TV INTERVIEW ON EVIAN G8 SUMMIT WITH NIKOLAI ZLOBIN, OFFICIAL OF THE US CENTER FOR DEFENSE INFORMATION
[NOCHNOYE VREMYA FIRST CHANNEL NEWS PROGRAM, 23:30, JUNE 3, 2003]
SOURCE: FEDERAL NEWS SERVICE (http://www.fednews.ru/)
Anchor: Today we are discussing the results of the G8 summit with Nikolai Zlobin, director of the US Defense Information Center Russian and Asian Programs. He is on the line from Washington. Good evening, Nikolai Vasilyevich.
Zlobin: Good evening.
Anchor: So, can we say that the differences among the G8 leaders over the military operation in Iraq have been left behind, and that the recently popular formula that was current in the US -- "To forgive Russia, ignore Germany and punish France" -- is no longer relevant?
Zlobin: I think this summit, this meeting in France has shown that concrete tactical differences on what to do about Iraq are behind us. But Iraq has revealed serious differences on many philosophical issues, issues of world view if you like, regarding the assessment of the present situation in the world and how international organizations and structures such as the United Nations and the Security Council should work; what to do about current international law and so on; how to assess world terrorism, international terrorism, how to fight it, what exactly it is and so on.
These issues remain, they have not been resolved at the summit and nobody expected these issues be resolved there. Most probably it was important for the world to see that the leaders of the leading countries are able to discuss these problems among themselves in spite of the acute tactical differences over Iraq, which gives us a chance to hope that more serious and fundamental problems can potentially be agreed and resolved.
Anchor: President Vladimir Putin today praised the position of George Bush who chose not to nurse a grudge for the tough criticism of the military action in Iraq on the part of France, Germany and Russia and on the contrary, has opted for conciliation and dialogue. What is behind it?
Zlobin: I think we should give due to President Putin who has, I think, struck the right tone and found the right language and manner of communicating with the United States and with the leaders of the European powers. It had a very positive impact on the political situation in the world as a whole. I think President Bush sees Putin as a man who is capable of becoming his reliable partner in the future in tackling the problems we have just mentioned.
So, it is a long time since I last heard this question being discussed in Washington, the question of whether Russia should be forgiven. It used to be the attitude. The question is not of forgiving especially since Russia is not a guilty country.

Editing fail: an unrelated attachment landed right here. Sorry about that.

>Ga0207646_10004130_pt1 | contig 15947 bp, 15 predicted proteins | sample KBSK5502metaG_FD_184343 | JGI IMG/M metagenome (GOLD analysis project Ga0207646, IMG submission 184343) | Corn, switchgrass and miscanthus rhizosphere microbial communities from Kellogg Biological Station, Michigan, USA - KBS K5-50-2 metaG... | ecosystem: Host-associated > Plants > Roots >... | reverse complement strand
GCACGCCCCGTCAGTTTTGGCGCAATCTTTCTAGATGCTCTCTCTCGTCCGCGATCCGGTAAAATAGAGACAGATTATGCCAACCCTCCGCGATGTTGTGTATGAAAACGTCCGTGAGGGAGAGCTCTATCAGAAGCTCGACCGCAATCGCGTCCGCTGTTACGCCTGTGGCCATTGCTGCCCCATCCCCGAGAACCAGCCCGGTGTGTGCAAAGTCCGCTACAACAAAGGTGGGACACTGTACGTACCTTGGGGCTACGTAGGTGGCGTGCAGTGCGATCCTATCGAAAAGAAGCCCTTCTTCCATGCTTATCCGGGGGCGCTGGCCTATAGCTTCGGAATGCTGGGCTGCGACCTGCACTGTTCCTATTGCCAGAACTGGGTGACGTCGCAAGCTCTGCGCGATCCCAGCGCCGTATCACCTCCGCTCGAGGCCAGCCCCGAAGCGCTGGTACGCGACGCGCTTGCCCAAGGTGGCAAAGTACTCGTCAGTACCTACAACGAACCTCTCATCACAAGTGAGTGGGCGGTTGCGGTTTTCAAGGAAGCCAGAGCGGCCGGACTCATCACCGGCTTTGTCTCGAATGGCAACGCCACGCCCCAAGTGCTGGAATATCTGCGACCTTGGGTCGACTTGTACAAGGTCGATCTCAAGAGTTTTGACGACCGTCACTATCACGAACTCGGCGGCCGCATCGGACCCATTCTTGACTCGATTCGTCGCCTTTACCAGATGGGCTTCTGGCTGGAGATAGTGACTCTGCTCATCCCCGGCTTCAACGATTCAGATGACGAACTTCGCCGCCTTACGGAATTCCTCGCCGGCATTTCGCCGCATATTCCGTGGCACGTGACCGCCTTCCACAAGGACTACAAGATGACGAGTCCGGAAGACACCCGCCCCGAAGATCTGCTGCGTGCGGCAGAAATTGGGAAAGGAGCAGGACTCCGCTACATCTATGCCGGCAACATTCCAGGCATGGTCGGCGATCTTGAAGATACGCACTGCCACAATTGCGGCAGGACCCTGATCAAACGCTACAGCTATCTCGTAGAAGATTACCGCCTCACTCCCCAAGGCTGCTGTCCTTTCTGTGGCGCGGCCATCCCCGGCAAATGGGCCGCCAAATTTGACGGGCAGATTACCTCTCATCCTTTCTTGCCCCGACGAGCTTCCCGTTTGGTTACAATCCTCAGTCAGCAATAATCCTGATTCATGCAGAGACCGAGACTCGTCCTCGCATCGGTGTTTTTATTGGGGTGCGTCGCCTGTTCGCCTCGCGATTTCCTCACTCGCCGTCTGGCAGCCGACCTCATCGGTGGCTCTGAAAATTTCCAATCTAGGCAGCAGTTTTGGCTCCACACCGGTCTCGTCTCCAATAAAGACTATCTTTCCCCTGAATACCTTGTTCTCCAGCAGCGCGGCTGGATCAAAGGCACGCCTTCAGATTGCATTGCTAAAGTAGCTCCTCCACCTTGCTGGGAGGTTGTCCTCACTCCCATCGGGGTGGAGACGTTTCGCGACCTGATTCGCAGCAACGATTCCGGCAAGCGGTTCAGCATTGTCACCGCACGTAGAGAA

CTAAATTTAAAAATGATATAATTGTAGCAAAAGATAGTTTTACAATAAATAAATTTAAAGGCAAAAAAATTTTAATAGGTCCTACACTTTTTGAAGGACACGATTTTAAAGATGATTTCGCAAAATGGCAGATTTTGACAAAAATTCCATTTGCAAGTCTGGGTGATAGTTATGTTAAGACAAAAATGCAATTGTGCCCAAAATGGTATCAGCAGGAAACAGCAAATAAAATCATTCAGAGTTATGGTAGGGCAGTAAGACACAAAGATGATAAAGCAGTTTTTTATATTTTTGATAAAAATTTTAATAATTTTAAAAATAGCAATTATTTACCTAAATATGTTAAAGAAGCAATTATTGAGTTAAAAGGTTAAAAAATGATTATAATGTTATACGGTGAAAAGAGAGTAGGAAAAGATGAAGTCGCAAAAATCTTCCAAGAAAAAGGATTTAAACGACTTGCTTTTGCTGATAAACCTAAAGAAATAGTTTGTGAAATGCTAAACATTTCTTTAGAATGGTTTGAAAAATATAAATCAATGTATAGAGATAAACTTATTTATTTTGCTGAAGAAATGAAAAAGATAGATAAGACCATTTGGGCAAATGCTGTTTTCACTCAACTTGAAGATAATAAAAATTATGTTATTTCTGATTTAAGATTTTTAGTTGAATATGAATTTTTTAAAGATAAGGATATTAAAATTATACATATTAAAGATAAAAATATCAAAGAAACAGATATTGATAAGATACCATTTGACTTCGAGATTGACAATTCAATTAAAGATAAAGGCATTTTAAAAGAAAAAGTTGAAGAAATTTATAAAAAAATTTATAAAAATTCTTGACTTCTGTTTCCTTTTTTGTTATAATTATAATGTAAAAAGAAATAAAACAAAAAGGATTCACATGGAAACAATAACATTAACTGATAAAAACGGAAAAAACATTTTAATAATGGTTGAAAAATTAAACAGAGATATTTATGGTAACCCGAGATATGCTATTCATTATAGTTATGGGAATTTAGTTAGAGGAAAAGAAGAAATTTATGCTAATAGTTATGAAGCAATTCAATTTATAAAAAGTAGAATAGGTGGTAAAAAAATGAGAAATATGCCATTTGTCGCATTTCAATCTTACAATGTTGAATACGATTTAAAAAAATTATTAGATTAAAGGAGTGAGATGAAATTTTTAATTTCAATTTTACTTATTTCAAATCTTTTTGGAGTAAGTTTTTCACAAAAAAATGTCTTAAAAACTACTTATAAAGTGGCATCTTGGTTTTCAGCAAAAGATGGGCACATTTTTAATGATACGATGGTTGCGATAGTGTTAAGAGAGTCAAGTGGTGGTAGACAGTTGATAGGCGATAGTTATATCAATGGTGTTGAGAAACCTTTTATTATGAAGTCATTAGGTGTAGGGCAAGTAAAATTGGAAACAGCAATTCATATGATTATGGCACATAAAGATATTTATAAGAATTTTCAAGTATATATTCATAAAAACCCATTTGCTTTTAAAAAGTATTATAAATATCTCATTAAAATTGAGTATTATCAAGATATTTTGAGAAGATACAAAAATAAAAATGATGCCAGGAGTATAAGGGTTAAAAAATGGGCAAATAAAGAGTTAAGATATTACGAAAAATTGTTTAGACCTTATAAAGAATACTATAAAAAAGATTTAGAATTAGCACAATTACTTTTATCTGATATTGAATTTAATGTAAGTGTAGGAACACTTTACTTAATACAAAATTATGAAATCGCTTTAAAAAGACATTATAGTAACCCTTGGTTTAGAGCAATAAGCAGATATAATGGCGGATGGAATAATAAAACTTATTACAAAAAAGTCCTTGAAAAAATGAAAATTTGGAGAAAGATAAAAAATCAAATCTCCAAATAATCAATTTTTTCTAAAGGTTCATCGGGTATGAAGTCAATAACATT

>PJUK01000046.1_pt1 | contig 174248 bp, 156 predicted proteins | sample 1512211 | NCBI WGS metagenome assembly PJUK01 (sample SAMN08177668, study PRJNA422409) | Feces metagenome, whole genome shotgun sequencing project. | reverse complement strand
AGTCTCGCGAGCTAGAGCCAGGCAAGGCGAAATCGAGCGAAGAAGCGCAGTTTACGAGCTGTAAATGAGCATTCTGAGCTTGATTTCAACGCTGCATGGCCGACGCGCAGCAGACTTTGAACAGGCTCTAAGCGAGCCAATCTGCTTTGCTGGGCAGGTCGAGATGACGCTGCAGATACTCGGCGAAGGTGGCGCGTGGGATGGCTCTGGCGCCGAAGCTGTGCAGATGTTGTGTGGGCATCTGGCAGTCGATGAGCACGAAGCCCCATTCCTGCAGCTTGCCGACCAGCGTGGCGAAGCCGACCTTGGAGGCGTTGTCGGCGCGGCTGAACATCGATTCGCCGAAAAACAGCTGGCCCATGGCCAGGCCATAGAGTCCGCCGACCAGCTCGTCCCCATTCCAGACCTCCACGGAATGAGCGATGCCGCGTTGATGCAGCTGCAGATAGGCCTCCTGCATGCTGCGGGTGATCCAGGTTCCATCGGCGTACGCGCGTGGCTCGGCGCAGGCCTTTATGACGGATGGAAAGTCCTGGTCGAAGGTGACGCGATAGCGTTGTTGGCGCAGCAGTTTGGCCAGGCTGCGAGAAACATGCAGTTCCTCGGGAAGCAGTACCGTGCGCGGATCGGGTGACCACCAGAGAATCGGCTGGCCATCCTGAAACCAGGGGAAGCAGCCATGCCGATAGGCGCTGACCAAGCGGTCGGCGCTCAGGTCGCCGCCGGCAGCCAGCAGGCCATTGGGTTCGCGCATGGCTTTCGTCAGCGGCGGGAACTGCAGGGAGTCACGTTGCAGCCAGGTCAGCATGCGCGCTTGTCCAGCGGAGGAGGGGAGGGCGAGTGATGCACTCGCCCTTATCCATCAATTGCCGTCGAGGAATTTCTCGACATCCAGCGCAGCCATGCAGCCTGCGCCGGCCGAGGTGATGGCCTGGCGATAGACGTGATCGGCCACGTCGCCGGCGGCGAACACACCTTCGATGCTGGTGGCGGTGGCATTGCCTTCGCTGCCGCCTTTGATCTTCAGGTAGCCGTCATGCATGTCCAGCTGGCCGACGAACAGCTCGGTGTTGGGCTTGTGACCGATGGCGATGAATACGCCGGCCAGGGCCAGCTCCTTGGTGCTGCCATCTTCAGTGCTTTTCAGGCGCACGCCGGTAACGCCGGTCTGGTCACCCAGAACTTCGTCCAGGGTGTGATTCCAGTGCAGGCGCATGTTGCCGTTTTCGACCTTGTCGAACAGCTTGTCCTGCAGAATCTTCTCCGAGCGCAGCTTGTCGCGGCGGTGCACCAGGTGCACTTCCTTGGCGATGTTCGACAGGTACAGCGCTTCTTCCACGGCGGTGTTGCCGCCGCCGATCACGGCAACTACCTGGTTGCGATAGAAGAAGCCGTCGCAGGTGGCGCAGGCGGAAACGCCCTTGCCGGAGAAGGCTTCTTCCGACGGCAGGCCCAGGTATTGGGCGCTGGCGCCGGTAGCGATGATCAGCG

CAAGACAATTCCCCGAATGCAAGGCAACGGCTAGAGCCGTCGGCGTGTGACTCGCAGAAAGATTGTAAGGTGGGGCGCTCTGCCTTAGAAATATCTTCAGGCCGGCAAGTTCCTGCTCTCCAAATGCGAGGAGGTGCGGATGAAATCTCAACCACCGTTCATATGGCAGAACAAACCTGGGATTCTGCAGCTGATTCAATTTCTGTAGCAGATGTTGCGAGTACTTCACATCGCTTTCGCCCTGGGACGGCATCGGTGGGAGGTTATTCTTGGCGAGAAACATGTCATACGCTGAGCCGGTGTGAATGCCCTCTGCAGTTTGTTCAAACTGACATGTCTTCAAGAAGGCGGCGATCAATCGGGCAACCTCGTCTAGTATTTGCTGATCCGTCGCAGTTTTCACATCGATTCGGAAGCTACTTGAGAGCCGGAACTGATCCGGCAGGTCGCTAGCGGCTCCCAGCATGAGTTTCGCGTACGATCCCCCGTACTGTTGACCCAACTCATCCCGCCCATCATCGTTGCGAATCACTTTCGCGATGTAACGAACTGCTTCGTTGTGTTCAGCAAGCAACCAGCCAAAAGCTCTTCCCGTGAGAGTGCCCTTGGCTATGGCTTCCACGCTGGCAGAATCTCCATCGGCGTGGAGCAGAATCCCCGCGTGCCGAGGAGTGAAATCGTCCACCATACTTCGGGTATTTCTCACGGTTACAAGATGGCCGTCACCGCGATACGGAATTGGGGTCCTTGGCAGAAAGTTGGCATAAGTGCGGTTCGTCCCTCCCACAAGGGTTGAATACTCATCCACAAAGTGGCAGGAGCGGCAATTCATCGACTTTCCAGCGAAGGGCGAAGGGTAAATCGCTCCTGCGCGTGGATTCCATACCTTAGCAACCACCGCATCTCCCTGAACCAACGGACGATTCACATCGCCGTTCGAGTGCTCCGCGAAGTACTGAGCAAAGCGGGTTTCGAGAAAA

The difference of views has fundamental implications, it is necessary to hammer them out and the two presidents should work together. I think President Bush sees President Putin as a man he can work with and agree such issues, which is in contrast to the attitude he has demonstrated towards a number of Western European leaders.
Anchor: G-8 leaders met the heads of other major states at Evian. Is it just politeness or a reflection of a new objective need?
Zlobin: I think it is a reflection of an objective need. The question is how far it will go. You see, the past few years have demonstrated that traditional international structures that exist in the world today are unable to solve the problems that face us, for example, the problem of international terrorism. The United Nations has proved unable even to seriously discuss and to find a common language. So, perhaps, the G-8 or the G-10 -- because it is hard to say where it will end up -- will become such a structures where these issues can be discussed.
I can tell you that only a few years ago everybody viewed the G-8, then still G-7, as an organization that was in decline. After the Cold War nobody saw any need for such an organization. But now that Russia has joined it and now that as it turns out representatives of other countries such as China could be invented we see that the organization can be more effective. In fact, not the organization but such meetings that are probably more effective in agreeing on issues that do not require a decision that needs to be put on paper. But discussion of the issues where a common view and an understanding of each other's positions are needed, where the leaders of the main powers can think and discuss things allowed.
Anchor: Thank you, Nikolai Vasilyevich.